My mom is currently going through mountains of photographs from my grandma’s house, which is in the process of being emptied since both she and my grandpa have passed away. It was enlightening to spend an afternoon looking through some of the albums and snapshots of everything from photos of my cousins, my sisters, and me in the questionable fashions of the ’80’s to shots of my parents as really young, hip-looking parents in the somehow much-cooler early 1970’s. But my favorite part of this little visual journey into my grandmother’s life was seeing the really old photographs of my Grandma Bernice as a young woman in the 1930’s.
It wasn’t just the glamorous sensibilities of that era which charmed me, although I loved the way my always-stylish and pretty grandmother looked in the pictures. It was rather her carefree expressions, her vivacious body language, and her youthful countenance that captivated me. It was like I saw my grandma for the first time as a girl–fresh, curious, happy, and on the brink of the rest of her life. Some of the pictures show her working for a summer at the Grand Canyon, where she worked in a shop and also sang with a group of girls in the evenings for visitors to the national park. She was really flirtatiously smiling at one of the cooks at the resort in some of the pictures, and in one shot he is holding her in his arms as she laughs.
Other pictures featured her looking beautiful at the prow of a boat on a peaceful lake, or smiling with friends next to cars so vintage they look like they came straight out of a period film set during Prohibition. I think the one picture that struck me the most was one of my grandma with her parents. In the photo she and her parents Itha and Lawrence sit in a field where they’ve finished a picnic. They are lounging comfortably with each other and smiling contentedly at the camera. Stylistically, it’s not the best photo of the bunch. The scenery is really plain and sparse, and it’s not a great tight shot of their faces. But the way my grandma looks as a girl, peacefully enjoying the company of her parents is grand, as is my great-grandpa Lawrence’s look of total happiness at sharing a day with his beloved wife and daughter. Bernice was the only child Lawrence and Itha had. The picture of the three of them together embodied what a good memory is: simplicity and sweetness. It was taken before my grandma married and faced the demands of raising a large family, and before my great-grandmother Itha died in her sixties of cancer leaving Lawrence a widower for many years. From my perspective looking back at the lives of my grandparents, it was taken at a perfect time.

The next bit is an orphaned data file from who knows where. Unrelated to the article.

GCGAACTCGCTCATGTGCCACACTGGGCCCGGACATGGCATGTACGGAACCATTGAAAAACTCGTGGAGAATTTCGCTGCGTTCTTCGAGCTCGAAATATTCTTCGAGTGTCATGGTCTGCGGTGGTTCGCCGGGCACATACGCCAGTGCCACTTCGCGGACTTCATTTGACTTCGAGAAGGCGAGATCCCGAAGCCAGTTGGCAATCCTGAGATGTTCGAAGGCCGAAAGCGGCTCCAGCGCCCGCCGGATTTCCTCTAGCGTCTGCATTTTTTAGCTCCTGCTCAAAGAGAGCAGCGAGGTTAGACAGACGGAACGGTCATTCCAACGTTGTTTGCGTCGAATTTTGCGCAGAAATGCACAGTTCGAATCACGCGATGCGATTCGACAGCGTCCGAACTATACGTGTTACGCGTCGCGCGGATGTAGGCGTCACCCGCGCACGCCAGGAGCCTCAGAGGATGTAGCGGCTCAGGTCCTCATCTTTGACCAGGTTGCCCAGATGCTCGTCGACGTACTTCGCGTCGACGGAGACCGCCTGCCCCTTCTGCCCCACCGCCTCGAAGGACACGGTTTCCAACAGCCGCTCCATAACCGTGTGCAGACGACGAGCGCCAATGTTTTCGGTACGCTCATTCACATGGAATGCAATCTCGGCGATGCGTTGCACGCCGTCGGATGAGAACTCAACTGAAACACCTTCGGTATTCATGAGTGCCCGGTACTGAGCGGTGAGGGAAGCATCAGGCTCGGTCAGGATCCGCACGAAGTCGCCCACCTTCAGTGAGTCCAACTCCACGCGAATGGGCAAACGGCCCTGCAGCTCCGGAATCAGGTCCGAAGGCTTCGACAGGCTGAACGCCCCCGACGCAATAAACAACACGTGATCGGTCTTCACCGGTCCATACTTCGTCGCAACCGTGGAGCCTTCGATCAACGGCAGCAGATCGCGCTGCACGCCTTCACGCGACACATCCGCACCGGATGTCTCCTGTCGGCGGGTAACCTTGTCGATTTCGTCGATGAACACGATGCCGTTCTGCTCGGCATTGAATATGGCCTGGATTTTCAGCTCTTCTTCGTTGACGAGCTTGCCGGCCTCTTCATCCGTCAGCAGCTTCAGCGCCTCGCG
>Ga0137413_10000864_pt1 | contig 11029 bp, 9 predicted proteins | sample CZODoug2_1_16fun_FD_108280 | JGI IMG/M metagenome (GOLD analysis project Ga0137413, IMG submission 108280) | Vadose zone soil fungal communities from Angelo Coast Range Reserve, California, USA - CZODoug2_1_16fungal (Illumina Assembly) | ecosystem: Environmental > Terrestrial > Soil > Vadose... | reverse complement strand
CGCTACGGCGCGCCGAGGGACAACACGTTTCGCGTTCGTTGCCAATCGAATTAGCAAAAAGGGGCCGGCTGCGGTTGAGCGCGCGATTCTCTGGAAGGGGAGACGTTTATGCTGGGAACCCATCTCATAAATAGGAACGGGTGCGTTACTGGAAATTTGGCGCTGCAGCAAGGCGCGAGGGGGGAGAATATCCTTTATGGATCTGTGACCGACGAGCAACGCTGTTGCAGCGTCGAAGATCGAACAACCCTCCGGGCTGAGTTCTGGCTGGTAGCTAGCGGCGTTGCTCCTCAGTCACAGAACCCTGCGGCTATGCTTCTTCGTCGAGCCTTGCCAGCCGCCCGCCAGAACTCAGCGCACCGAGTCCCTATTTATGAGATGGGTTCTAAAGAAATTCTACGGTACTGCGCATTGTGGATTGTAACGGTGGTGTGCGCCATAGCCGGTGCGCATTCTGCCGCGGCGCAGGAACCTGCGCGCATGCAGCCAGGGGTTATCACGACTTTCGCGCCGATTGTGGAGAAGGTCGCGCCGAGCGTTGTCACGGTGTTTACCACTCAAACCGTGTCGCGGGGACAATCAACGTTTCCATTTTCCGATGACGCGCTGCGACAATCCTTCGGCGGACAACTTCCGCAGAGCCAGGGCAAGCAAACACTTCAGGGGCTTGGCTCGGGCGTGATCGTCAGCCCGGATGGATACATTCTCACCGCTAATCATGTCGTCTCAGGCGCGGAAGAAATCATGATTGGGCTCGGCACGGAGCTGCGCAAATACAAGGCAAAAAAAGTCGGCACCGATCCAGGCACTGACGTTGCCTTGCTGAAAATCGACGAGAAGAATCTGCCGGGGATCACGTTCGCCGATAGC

But pictures can obviously be deceiving. When I look through photos taken during Jack’s toddler years, which was one of the most physically and emotionally grueling periods of my life, I’m always kind of surprised to see myself smiling like everything is right as rain. But just looking at some of those pictures inspires a kind of nauseated, stressful sensation to well up inside me. I can easily recall the major meltdown which preceded the event, or the sinking feeling I had as I watched Jack playing near cousins or friends who developmentally surpassed him by leaps and bounds.
When I see Jack looking tiny and clumsy and chubby and bewildered in those snapshots, I can’t believe how far he and I have both come from the dark and difficult Days When We Were Desperately Trying To Figure Things Out to today, when we still haven’t figured things out, but we are pressing forward at a steady clip and feeling pretty peaceful with who we are and how it’s going. I just want to grab his red curls and kiss his plump and rosy toddler face, which would never look into the camera, and tell him, “Brother, you and I are going to be okay.” Really.